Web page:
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Clifton Mill
Loudoun Co. | Virginia | USA | Early mill 1787, this post Civil War
Township: Blue Ridge Supervisory District. | Watersource: Pantherskin Creek.


Clifton Mill
Picture: Robert T. Kinsey 01/31/2012

One report indicates the first mill on this site was built in 1787 by Abel Janney and Samuel Wilds. The Janney family owned several mills in this area of Virginia.

Clifton Mill
Picture: Robert T. Kinsey 01/31/2012

Around 1795 the mill property was purchased by Burr Powell and Joseph Lewis Jr. Apparently Lewis, a congressman in the early 1800's, must have bought out Powell because later the mill was owned by Lewis, who named the mill "Clifton Mill" after the name of his plantation. Lewis died c. 1821.

Clifton Mill
Picture: Robert T. Kinsey 01/31/2012

His widow married George Carter of Oatlands. They sold the mill to Bushrod Rust in 1838. By 1845 James Slack was the owner and in 1858 he sold it to James H. Silcott and John M. Reed. The photo shows the inlet gateway on the headrace seemingly coming from a possible millpond.

Clifton Mill
Picture: Robert T. Kinsey 01/31/2012

Clifton Mills prospered until late 1864, when it was burned , along with other mills in the area, by Brig. Gen. Wesley Merritt's brigades. After the Civil War the mill was rebuilt. The headrace as it remains as it encountered another valve at the mill proper.

Clifton Mill
Picture: Robert T. Kinsey 01/31/2012

By 1904 Joshua and William Fletcher became the owners; and in 1918, they hired Wade Hampton Palmer Sr. to run the mill. In 1921, Palmer bought the mill from the Fletcher's. The mill now became known as the Palmer Mill. The area of the basement near the inlet of the headrace.

Clifton Mill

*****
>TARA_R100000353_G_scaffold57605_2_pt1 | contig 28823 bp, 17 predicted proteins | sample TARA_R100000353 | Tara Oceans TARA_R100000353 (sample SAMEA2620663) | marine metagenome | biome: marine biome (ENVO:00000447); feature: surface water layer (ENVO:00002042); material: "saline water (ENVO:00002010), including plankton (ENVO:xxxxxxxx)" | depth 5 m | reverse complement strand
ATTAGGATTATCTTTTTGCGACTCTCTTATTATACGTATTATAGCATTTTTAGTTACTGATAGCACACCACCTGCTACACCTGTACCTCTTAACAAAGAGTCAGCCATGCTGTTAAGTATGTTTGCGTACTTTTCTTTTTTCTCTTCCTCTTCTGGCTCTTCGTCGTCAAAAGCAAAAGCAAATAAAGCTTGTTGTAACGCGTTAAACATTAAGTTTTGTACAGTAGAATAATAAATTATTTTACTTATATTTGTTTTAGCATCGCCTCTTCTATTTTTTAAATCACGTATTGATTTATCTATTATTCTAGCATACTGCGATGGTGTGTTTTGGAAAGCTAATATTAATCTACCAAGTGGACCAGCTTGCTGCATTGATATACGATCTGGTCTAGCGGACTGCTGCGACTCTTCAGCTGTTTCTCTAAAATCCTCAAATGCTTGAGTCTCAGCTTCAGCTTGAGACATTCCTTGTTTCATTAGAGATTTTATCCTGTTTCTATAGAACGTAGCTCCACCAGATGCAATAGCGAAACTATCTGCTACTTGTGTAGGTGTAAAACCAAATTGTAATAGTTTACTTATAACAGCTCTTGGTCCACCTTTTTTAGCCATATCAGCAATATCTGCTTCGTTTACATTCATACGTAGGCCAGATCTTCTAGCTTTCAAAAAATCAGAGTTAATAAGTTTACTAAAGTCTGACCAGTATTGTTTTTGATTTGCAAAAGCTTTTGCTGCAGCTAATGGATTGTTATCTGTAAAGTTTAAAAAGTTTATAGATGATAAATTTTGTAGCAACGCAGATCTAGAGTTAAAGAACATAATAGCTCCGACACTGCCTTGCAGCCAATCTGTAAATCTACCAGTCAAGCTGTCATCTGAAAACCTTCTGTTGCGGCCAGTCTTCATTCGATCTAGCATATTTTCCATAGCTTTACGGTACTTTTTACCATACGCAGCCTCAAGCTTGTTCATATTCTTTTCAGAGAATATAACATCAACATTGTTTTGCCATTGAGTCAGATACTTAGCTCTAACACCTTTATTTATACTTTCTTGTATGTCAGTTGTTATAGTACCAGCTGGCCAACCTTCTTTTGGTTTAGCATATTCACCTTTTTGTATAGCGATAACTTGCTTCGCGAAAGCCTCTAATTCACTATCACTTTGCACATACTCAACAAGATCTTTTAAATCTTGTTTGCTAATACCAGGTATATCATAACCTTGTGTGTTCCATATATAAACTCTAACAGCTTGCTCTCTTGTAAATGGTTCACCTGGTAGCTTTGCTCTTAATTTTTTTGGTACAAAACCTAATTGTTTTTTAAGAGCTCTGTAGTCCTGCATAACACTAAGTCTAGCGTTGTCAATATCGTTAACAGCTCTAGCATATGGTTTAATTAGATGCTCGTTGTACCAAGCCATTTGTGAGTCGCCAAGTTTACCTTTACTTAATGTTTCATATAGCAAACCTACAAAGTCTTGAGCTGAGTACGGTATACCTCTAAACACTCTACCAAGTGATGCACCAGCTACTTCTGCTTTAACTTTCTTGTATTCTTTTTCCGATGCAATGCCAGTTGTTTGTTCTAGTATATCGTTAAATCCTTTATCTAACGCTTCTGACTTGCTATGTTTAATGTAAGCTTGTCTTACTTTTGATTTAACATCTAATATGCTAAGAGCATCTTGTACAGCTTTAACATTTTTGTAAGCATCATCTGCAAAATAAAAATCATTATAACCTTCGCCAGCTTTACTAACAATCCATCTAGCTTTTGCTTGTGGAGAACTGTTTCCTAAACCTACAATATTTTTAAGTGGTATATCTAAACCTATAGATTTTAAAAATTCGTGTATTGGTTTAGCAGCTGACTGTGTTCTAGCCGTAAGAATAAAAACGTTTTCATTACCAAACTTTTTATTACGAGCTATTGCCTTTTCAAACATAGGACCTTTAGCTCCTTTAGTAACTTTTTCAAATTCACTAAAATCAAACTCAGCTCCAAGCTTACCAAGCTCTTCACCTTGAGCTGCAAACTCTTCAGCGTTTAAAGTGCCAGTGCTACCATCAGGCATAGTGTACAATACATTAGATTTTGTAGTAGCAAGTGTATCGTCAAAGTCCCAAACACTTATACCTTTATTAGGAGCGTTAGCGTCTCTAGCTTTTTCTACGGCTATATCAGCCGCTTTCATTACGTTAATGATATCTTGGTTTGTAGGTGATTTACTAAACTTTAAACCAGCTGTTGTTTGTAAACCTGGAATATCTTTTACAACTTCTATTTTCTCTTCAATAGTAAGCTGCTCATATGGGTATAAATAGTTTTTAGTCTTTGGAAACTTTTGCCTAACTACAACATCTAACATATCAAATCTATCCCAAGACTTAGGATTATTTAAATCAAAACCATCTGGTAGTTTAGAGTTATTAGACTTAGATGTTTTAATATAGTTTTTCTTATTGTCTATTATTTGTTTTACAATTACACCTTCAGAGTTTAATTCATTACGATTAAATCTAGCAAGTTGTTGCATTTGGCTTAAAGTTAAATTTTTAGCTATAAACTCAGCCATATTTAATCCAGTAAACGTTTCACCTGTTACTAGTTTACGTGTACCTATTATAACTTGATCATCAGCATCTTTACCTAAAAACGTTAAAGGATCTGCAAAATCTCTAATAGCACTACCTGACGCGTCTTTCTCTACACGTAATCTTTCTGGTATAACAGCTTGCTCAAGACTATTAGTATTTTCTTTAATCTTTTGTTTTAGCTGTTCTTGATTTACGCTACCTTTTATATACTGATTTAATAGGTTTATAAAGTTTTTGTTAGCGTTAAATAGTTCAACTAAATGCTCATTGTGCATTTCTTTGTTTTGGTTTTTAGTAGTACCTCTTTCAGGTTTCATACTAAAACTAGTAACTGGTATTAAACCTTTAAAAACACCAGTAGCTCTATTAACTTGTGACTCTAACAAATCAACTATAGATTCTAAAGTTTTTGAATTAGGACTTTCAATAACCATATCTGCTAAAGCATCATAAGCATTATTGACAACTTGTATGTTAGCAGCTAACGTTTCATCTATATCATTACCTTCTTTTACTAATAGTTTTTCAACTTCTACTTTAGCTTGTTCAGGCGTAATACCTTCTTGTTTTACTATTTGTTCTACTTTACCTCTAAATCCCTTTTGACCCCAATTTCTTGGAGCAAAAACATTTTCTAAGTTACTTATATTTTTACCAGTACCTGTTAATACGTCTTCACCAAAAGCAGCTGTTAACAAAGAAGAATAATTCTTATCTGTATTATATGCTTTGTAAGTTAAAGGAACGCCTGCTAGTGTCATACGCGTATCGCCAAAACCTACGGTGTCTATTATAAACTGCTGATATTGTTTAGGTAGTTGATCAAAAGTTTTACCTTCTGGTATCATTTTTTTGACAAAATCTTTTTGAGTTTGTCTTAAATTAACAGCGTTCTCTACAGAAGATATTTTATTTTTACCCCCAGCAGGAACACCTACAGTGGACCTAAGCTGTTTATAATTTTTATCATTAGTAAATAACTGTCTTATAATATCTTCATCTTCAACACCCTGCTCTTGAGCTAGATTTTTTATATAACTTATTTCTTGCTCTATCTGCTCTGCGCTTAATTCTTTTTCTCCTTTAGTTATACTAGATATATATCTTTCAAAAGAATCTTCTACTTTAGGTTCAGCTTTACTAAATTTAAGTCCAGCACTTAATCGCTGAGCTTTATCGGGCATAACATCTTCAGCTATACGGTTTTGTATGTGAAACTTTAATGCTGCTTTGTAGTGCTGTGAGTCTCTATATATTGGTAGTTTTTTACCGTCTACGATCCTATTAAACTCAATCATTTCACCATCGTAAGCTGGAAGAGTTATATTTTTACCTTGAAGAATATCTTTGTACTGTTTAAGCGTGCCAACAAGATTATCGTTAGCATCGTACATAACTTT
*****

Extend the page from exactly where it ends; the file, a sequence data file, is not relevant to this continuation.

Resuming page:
Picture: Robert T. Kinsey 01/31/2012

The top stone or runnerstone of the grinding stone set to the left and in the next photo.

Clifton Mill
Picture: Robert T. Kinsey 01/31/2012

The millstone set shroud. The top stone is not visible, as it is standing on edge nearby.

Clifton Mill
Picture: Robert T. Kinsey 01/31/2012

Palmer's son, Wade Hampton Palmer Jr., worked at the mill as he grew up. In 1936 he left the mill when he married Jame Jolliffe. The mill continued to operate until 1941 when Wade Sr. died at the age of 63. In 2012 the mill is very quiet but in very good condition. Pictured is a lineshaft, poweed off the waterwheel, that turned various pullys to operate sundry machines via belts and gearing.

Clifton Mill
Picture: Robert T. Kinsey 01/31/2012

Some cleaners with wooden chutes algling down from the floor above. Each chutes carried grain, in various stages of processing, to its next operation.

Clifton Mill
Picture: Robert T. Kinsey 01/31/2012

Wade Jr. told this little story about the mill's business. The last week in August was the grape-crushing season. For hours, wagons brought grapes to the mill, and the Palmers shoveled them off into the cider mill, where the grapes were crushed. Customers then bottled the juice, which when fermented, became known as "Christmas Wine".

Clifton Mill
Picture: Robert T. Kinsey 01/31/2012

A photo of the detailed printing on a paper corn meal sack, indicating Clifton Mills was located in the small locale of Upperville, near Middleburg, Va.

Clifton Mill
Picture: Robert T. Kinsey 01/31/2012

GPS: 38' 59.86N, 77' 50.53W 417'/127 metersRectortown Quadrangle

Sing them over again to me, Wonderful words of life! Let me more of their beauty see, Wonderful words of Life! by Philip P. Bliss 1838-1876
(From the Nazarene hymnal - Sing to the Lord)
Directions: From Middleburg, Va go west on US 50 about 6 miles to Willistown Road/Sr 623. Turn right onto Willistown Road and go 0.8 miles to the mill property on the left, before crossing Pantherskin Creek. The mill, at 22468 Willistown Road, sits back a dirt road, but can easily be seen from Willistown Road.


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